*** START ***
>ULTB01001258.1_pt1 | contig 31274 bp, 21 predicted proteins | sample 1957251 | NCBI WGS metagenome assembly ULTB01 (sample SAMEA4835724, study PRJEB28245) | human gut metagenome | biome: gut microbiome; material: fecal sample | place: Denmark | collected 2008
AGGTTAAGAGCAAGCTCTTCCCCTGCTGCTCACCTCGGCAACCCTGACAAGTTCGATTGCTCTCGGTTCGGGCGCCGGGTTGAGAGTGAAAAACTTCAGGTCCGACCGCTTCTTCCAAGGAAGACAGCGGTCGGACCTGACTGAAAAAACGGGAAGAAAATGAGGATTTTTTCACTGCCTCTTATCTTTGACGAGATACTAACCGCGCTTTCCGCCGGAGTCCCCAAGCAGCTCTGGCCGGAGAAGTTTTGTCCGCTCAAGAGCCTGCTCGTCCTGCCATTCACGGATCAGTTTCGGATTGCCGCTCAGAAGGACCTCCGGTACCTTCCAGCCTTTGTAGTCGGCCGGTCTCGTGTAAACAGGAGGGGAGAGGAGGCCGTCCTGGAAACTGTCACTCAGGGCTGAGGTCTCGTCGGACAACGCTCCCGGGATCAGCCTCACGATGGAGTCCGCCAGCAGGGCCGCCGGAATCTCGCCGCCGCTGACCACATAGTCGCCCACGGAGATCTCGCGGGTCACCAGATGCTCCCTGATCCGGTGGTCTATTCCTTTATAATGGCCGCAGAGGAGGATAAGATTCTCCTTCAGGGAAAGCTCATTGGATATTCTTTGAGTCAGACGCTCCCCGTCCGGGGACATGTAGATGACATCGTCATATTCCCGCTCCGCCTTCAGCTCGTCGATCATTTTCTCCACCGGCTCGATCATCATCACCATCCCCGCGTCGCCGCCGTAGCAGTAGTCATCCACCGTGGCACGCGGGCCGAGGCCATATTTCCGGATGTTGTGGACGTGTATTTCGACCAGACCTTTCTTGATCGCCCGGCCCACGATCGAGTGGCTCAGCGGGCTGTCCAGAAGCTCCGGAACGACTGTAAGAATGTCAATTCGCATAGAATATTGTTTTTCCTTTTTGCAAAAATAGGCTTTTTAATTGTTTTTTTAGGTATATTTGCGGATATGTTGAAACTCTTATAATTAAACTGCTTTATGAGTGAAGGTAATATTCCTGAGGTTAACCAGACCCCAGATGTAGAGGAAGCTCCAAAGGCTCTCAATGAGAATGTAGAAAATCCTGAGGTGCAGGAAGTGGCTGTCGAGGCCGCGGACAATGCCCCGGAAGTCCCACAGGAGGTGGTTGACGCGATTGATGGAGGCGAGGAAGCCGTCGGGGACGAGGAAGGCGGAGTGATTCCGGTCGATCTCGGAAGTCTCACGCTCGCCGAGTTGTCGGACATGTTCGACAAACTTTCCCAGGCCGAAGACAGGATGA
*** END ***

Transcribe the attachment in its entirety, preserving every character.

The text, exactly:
>ULTB01001258.1_pt1 | contig 31274 bp, 21 predicted proteins | sample 1957251 | NCBI WGS metagenome assembly ULTB01 (sample SAMEA4835724, study PRJEB28245) | human gut metagenome | biome: gut microbiome; material: fecal sample | place: Denmark | collected 2008
AGGTTAAGAGCAAGCTCTTCCCCTGCTGCTCACCTCGGCAACCCTGACAAGTTCGATTGCTCTCGGTTCGGGCGCCGGGTTGAGAGTGAAAAACTTCAGGTCCGACCGCTTCTTCCAAGGAAGACAGCGGTCGGACCTGACTGAAAAAACGGGAAGAAAATGAGGATTTTTTCACTGCCTCTTATCTTTGACGAGATACTAACCGCGCTTTCCGCCGGAGTCCCCAAGCAGCTCTGGCCGGAGAAGTTTTGTCCGCTCAAGAGCCTGCTCGTCCTGCCATTCACGGATCAGTTTCGGATTGCCGCTCAGAAGGACCTCCGGTACCTTCCAGCCTTTGTAGTCGGCCGGTCTCGTGTAAACAGGAGGGGAGAGGAGGCCGTCCTGGAAACTGTCACTCAGGGCTGAGGTCTCGTCGGACAACGCTCCCGGGATCAGCCTCACGATGGAGTCCGCCAGCAGGGCCGCCGGAATCTCGCCGCCGCTGACCACATAGTCGCCCACGGAGATCTCGCGGGTCACCAGATGCTCCCTGATCCGGTGGTCTATTCCTTTATAATGGCCGCAGAGGAGGATAAGATTCTCCTTCAGGGAAAGCTCATTGGATATTCTTTGAGTCAGACGCTCCCCGTCCGGGGACATGTAGATGACATCGTCATATTCCCGCTCCGCCTTCAGCTCGTCGATCATTTTCTCCACCGGCTCGATCATCATCACCATCCCCGCGTCGCCGCCGTAGCAGTAGTCATCCACCGTGGCACGCGGGCCGAGGCCATATTTCCGGATGTTGTGGACGTGTATTTCGACCAGACCTTTCTTGATCGCCCGGCCCACGATCGAGTGGCTCAGCGGGCTGTCCAGAAGCTCCGGAACGACTGTAAGAATGTCAATTCGCATAGAATATTGTTTTTCCTTTTTGCAAAAATAGGCTTTTTAATTGTTTTTTTAGGTATATTTGCGGATATGTTGAAACTCTTATAATTAAACTGCTTTATGAGTGAAGGTAATATTCCTGAGGTTAACCAGACCCCAGATGTAGAGGAAGCTCCAAAGGCTCTCAATGAGAATGTAGAAAATCCTGAGGTGCAGGAAGTGGCTGTCGAGGCCGCGGACAATGCCCCGGAAGTCCCACAGGAGGTGGTTGACGCGATTGATGGAGGCGAGGAAGCCGTCGGGGACGAGGAAGGCGGAGTGATTCCGGTCGATCTCGGAAGTCTCACGCTCGCCGAGTTGTCGGACATGTTCGACAAACTTTCCCAGGCCGAAGACAGGATGA